Duct in position.jpg (15667 bytes) Exit view.jpg (15795 bytes) Head view.jpg (16718 bytes)  

 Click to enlarge

  1. The inlet end of the fins are rounded, and the exit section tapers to a fine edge, simulating an airfoil section.

  2. The fins are curved, so that they pass around the head bolts without interruption

  3. The fins lie in a duct, which provides for expansion to yield low speed, high- pressure air. This in turn produces high heat transfer and low aerodynamic drag by the fins.

  4. The gloplug has its own duct, with its own plenum and finning to cool the plug effectively.

Admittedly, the whole assembly has the appearance of a steam engine, but this is a developmental prototype. There is much more that can be done to increase its efficiency. For example, the slotted air- intake is quite the wrong design. LoPresti, in his work on the Mooney, showed that the air intake should be circular, with rounded lips. Not to kiss you with, you Testosterone addled turkey's!

Now on the subject of lips, I promised to return to Rare Bear. There is a lesson to be learnt from this mighty Bearcat, just from standing on the ground and looking in the cowling. Remember,  this is a 530 MPH 3000+ horsepower monster. The heat generated in one flight would warm my house all winter.  So just what does one see of the cooling system?

Firstly, the air-intake is an annular slot around the back of the spinner. It looks to be about 4' wide, which isn't very much. The outer lip of the annulus is highly rounded, to permit smooth flow of the air into the cowling of the air-cooled radial engine. The air then enters a very large plenum chamber, formed between the front row of cylinders and the forward section of the cowling. The expansion must be very large, I would guess a factor of 50, maybe more. So you see, this engine is only going to see very slow moving, high-pressure air at the cooling fins.

The flow of this air after it leaves the fins was not apparent from the ground, but I would not be surprised if the Meredith effect described earlier was in action. One of the key requirements for the Meredith effect to work is control of the back-pressure of the exiting air. This can be provided by the variable cowling gills at the rear of the motor. There is certainly plenty of heat available for generating thrust!

There is yet more to say about the intake flow. If the high speed air were not correctly ducted, it would not expand smoothly to generate the high pressure air. It is important that the fast moving air does not become turbulent. That is also the reason that the P51 intake duct is stuck out so far into the airstream: that prevents turbulent air from the fuselage from entering the duct.

On the Bear, the smooth ducting continues from the lip right up into the plenum chamber. Not only that, but the crankshaft on the reverse side of the spinner is also heavily faired, just as though there was a reversed spinner backed up against the true spinner.

I have often wondered how aircraft like the Bearcat, FW190, Thunderbolt, La-7, Lagg-3 etc, with radial engines, were able to compete so effectively against aircraft with liquid cooled engines, such as the Mustang, Me-109, and Spitfire. These latter slender aircraft had in appearance much lower frontal area. But appearances can be deceiving!

The aircraft that brought understanding to me was the Fw190-D9. In appearance, this is a radial-engined fighter. At least, it has a radial cowl, hardly what you would expect to see on a liquid-cooled in-line engined fighter. But the D-9 is exactly that! The engine is a Junkers Jumo 213A, a 12-cylinder in-line liquid cooled unit.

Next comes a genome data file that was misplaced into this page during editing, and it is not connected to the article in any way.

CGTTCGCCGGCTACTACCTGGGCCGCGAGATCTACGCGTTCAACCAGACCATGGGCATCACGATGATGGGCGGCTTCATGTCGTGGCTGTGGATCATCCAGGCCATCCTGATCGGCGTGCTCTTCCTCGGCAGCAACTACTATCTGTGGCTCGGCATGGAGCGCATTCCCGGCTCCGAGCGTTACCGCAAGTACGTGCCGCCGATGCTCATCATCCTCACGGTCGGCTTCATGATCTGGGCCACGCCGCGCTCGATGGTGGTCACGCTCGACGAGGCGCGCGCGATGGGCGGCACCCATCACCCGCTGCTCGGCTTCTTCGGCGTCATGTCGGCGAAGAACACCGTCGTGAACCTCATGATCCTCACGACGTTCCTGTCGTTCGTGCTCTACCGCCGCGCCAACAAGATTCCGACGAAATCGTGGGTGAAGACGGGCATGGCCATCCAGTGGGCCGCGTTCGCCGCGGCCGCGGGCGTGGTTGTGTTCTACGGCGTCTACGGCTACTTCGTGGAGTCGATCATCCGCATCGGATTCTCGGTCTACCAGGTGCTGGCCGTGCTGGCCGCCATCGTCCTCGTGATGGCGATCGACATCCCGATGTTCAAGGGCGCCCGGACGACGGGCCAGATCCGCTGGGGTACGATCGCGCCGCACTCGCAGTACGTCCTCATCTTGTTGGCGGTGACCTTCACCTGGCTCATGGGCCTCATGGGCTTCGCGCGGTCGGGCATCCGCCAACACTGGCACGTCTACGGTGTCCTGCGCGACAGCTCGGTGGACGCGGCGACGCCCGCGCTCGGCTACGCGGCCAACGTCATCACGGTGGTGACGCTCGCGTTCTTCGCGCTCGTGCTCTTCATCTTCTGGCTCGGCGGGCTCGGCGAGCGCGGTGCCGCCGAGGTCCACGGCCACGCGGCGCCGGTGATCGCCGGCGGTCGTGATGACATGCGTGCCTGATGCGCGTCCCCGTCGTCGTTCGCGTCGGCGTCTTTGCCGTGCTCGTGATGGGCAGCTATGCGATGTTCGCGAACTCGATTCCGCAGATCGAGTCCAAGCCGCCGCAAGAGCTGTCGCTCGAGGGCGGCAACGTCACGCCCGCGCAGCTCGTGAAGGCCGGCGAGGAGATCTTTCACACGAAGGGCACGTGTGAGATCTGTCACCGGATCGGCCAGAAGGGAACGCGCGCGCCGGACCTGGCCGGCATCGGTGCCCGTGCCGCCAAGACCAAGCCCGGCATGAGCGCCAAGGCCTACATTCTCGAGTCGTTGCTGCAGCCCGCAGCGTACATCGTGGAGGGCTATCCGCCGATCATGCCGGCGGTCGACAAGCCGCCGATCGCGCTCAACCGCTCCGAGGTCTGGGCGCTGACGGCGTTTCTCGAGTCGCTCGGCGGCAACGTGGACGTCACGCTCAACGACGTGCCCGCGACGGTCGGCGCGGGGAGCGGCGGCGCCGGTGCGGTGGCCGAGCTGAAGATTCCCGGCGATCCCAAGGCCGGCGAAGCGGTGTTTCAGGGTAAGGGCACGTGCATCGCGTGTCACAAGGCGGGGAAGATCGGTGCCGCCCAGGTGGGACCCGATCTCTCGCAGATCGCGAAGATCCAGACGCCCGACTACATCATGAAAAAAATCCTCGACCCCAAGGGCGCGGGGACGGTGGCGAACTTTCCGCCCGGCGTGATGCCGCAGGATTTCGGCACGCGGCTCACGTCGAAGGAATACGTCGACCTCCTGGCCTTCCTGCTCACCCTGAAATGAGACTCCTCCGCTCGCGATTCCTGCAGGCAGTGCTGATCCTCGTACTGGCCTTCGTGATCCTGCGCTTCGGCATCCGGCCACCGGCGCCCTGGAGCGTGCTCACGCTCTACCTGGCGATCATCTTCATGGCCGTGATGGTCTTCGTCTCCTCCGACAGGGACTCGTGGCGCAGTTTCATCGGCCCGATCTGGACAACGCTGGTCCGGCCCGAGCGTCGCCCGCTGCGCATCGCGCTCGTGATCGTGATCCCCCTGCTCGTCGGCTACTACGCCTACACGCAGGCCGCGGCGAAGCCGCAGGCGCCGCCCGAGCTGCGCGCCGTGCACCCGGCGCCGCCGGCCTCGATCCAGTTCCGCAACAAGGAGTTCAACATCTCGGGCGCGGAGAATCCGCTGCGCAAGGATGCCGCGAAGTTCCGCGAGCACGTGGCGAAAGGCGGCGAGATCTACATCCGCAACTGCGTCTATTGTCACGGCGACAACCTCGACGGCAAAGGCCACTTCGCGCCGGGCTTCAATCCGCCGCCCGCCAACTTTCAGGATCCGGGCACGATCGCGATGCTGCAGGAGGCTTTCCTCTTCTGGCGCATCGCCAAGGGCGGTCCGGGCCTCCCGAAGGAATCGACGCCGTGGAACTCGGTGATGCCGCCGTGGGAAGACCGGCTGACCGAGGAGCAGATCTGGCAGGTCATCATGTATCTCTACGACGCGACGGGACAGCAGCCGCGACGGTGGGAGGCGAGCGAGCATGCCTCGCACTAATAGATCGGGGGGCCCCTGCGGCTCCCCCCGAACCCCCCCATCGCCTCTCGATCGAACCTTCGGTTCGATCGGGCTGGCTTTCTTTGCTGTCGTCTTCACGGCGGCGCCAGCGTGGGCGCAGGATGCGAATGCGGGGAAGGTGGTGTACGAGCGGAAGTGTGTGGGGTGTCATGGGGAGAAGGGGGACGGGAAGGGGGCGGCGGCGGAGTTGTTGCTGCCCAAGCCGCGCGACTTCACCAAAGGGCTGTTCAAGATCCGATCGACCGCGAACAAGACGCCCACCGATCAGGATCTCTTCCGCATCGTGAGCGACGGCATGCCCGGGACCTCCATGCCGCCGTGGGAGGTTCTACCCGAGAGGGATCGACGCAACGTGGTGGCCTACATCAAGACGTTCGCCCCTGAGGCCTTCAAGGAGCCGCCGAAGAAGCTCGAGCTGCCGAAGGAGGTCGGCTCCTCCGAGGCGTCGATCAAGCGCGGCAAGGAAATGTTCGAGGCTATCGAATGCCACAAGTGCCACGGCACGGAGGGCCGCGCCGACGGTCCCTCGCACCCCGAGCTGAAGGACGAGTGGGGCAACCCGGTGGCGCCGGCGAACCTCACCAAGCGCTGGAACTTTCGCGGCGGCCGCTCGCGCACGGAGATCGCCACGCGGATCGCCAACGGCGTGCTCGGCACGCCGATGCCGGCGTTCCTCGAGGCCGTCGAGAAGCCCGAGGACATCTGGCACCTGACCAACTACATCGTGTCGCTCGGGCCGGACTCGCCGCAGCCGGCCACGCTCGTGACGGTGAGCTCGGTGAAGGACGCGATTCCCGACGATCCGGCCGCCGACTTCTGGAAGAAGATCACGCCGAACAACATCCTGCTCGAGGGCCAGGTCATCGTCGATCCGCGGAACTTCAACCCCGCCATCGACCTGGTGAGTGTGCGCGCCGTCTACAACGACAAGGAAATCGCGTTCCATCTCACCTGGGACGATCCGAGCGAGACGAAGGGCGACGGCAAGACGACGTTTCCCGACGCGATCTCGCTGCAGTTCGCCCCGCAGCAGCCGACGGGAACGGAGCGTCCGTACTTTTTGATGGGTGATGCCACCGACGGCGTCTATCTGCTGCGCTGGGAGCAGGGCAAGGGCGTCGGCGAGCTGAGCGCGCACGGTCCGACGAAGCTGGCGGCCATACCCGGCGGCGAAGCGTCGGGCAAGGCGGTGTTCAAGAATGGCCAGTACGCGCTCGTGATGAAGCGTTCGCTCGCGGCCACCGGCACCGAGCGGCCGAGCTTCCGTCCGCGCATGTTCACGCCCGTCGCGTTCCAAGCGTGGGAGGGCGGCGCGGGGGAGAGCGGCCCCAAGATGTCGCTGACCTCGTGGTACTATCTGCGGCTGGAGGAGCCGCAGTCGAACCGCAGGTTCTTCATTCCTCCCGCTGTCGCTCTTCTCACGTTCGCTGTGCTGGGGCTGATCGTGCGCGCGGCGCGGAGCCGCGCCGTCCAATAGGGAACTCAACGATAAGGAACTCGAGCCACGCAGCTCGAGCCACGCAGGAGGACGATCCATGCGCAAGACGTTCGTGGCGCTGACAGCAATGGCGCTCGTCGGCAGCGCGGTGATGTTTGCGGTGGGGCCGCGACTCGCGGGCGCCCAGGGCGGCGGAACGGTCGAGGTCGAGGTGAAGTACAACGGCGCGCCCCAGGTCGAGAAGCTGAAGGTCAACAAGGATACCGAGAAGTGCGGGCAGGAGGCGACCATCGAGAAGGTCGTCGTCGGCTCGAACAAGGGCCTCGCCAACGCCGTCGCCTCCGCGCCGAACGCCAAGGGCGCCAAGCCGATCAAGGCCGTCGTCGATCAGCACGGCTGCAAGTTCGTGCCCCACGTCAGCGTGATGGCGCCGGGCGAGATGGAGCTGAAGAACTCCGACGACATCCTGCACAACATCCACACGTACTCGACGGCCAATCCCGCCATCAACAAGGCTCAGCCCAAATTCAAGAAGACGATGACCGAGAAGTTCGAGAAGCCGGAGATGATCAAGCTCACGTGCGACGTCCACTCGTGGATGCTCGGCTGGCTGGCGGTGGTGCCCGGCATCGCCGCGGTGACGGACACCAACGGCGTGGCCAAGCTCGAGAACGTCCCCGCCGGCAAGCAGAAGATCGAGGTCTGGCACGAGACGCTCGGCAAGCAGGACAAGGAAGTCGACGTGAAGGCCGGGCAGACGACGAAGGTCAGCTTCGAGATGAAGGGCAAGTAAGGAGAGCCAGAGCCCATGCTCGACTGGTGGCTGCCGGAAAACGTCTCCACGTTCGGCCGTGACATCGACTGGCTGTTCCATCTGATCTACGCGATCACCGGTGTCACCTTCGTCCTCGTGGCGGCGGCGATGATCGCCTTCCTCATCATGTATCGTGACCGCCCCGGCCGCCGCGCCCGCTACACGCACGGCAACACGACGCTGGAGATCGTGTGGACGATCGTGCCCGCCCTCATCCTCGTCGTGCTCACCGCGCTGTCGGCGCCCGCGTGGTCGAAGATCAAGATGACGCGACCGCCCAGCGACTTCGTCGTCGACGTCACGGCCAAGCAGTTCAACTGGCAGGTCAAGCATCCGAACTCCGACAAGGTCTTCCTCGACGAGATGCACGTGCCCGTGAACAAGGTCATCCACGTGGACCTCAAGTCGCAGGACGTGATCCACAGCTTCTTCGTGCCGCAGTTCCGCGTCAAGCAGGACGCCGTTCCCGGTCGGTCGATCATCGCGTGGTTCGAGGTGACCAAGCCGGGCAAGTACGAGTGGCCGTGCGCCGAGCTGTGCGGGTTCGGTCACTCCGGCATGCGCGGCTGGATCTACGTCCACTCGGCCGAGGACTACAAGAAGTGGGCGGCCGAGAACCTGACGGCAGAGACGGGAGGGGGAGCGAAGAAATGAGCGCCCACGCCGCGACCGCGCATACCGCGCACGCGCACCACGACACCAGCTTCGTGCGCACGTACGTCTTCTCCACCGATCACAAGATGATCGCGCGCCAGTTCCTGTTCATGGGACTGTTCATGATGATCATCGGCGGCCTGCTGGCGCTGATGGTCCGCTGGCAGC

The radiators are mounted in the radial duct in front of the engine, with the cowling gills immediately behind the radiator duct. This is an even better set-up than in Rare Bear. All the elements are there for a Meredith effect, or at the very least for efficient low drag cooling─..low-speed, high pressure air.

So if you have read those accounts of Kurt Tank, the Fw designer, being bounced by Mustangs and simply flying away from them, then perhaps the story is not so apocryphal as it sounds. Which brings us back to the conundrum. How can a big fat radial engined fighter compete on equal terms with a slender liquid-cooled in-line engine?

The answer lies in the cooling drag. The physical flat-plate area of the airframe comes a bad second to the drag of the cooling system.

Well that just about wraps it up on ducted cooling. All I have left to say is some more bad words to the manufacturers. You are dragging your heels, you are out of date.

Future racing engines will be built with ducted cooling systems, not the primitive stick-it-in-the-slipstream rubbish we have now. Cooling fins will be aerodynamically shaped and placed in plenum chamber ducts. Most likely, the air intakes will be annular, like Rare Bear, and the fins placed vertically on the crankcase to provide up-draft cooling which exits above the pipe, not onto the pipe. The head and plug will have their own ducts, with circular inlets. In this way, fuel will no longer be used as a working fluid for the cooling system. Power will rise, as the ducted cooling actually cools the fuel in the transfers. Engine handling will improve, as the uniform radial cooling of the cylinder maintains the perfect circular shape of the cylinder. Plug life will increase. Compression ratios can then be increased, and pipe stinger exit diameters reduced, without risk of burning holes in the piston.

And all this will be sourced back to Supercool!  Supercool, the father of the modern racing engine. Weep your hearts out Nelson, Metkemyer and Phelan! If you are real nice to me, I will even let you give me some engines and money to develop your obsolete engines for you!  Hurrah!